Bridging the Corbyn shaped divide

Credit: Daily Mirror

After a bitter two months of leadership election campaigning, Jeremy Corbyn is still the leader of the Labour party, but this was not time wasted. The divisions within our party have been laid bare. Yet, as everyone is keen to stress, there is far more that unites than divides us. It is important that as a movement we face these divisions together and to not allow them to further impede our progress.

Currently, the moderates are calling for there to be elections to the shadow cabinet. This is a change that should be considered carefully. On one hand, it could be of great benefit in terms of uniting the party; allowing the shadow cabinet to represent all the ideas that there are within our broad movement. On the other hand, a fully elected shadow cabinet could do more harm than good. Jeremy Corbyn is the leader and this is unlikely to change in the near future. It is then key he has allies in top shadow cabinet positions so that the party can portray a coherent and convincing message to the country. Not having elections to the shadow cabinet could also work as a strategy to establish some element of unity within the parliamentary party and this would force the leadership to reach out to the members of the PLP, listen to their concerns and find a way in which they can work together.

If Corbyn has any hope of uniting the party as a whole then he must bring the murmuring about deselection of MPs to an end. There are clear rules surrounding the selection of MPs and what happens if there are boundary changes, all of which are wholly democratic. Instead of talking about how to deselect MPs like Peter Kyle we should be looking to learn from his success in the South East. When Sadiq Khan nominated Jeremy Corbyn in 2015, he justified it by saying: ‘Why are we afraid of having a debate?’. The current leadership should reflect on this sentiment and allow Labour MPs to voice opinions that are contrary to the program set out by the leadership. The range of thought in the party should not just be tolerated by the leadership, it should be embraced. Through debate we can expose any weakness in policy, making our positions more robust and credible.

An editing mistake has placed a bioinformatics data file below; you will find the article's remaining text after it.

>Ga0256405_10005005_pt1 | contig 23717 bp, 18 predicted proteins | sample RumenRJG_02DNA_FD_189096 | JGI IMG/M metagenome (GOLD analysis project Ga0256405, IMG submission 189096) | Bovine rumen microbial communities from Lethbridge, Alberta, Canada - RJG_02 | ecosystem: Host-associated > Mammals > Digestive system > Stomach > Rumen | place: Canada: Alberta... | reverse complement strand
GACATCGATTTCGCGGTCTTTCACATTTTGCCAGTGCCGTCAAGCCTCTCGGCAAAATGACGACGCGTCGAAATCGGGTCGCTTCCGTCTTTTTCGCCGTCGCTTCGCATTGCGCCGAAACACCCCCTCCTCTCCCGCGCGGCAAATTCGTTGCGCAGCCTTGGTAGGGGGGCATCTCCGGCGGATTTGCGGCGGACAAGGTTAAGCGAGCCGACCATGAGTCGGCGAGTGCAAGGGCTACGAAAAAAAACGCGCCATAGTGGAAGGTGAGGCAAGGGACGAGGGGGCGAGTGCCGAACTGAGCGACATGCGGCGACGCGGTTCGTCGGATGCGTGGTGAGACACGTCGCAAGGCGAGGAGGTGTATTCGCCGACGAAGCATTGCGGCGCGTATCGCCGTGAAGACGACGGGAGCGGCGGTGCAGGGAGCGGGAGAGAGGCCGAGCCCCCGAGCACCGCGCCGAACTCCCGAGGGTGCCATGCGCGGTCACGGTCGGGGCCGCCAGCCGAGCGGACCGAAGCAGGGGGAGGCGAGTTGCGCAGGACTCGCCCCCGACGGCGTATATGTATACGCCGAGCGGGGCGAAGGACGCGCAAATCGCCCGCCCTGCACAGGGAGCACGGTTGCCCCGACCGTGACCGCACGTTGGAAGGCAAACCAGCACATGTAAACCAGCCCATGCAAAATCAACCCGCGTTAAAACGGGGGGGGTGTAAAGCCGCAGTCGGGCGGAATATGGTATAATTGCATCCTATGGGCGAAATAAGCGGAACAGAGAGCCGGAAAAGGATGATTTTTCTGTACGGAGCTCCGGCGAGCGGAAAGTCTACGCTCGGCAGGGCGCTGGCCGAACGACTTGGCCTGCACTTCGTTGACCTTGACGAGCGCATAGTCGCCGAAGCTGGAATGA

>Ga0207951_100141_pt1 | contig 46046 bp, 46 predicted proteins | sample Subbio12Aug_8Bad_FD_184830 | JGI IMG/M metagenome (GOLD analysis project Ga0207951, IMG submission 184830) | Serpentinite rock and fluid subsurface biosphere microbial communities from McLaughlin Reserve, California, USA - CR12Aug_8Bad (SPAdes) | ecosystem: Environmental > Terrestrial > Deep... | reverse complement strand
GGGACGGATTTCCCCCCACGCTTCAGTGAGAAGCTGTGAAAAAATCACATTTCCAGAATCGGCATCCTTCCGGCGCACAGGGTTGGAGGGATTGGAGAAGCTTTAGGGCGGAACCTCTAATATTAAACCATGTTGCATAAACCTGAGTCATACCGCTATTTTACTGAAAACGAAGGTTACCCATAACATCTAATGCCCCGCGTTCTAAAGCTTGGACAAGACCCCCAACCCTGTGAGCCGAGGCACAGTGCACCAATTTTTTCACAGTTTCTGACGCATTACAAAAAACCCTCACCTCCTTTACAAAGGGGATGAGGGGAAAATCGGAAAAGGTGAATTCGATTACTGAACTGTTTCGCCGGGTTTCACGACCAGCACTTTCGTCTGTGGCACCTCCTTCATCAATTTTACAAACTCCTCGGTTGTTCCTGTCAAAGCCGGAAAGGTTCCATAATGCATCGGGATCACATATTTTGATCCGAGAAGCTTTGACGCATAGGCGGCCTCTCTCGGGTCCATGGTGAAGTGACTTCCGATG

Throughout its history The Labour Party has been the party of inclusion; however, this is beginning to be threatened. The resignation of Lord Mitchell is a stark reminder to the current leadership that it is not doing enough in the face of growing abuse in the party. Lord Mitchell cited the issues surrounding anti-semitism as a reason for resigning the whip, something that we should all find deeply worrying. It would be completely unfair to suggest that anti-semitism in The Labour Party has is a result of Jeremy Corbyn being leader, however, the current leadership have done nowhere near enough to stop it damaging the reputation of our party. If we are not able to make people of all backgrounds feel safe in our party then what hope do we have of creating the better and more inclusive society that we want?

The Labour Party is deeply, but not irreconcilably, divided. As we move on, it is vital that the divisions are confronted head on. The leadership will play a key role in bringing all groups within the party together and ensuring that all have an equal voice. Corbyn and his team must accept some responsibility for the failings in the first year of his leadership, especially regarding the increasing abuse in the party. Despite this we must also look to the future and shape a Labour Party that can create a radical and credible vision for Britain and can deliver on it by winning elections.


Mostyn Taylor Crockett

Mostyn has just finished his A-Levels. He writes as a Labour Party supporter.

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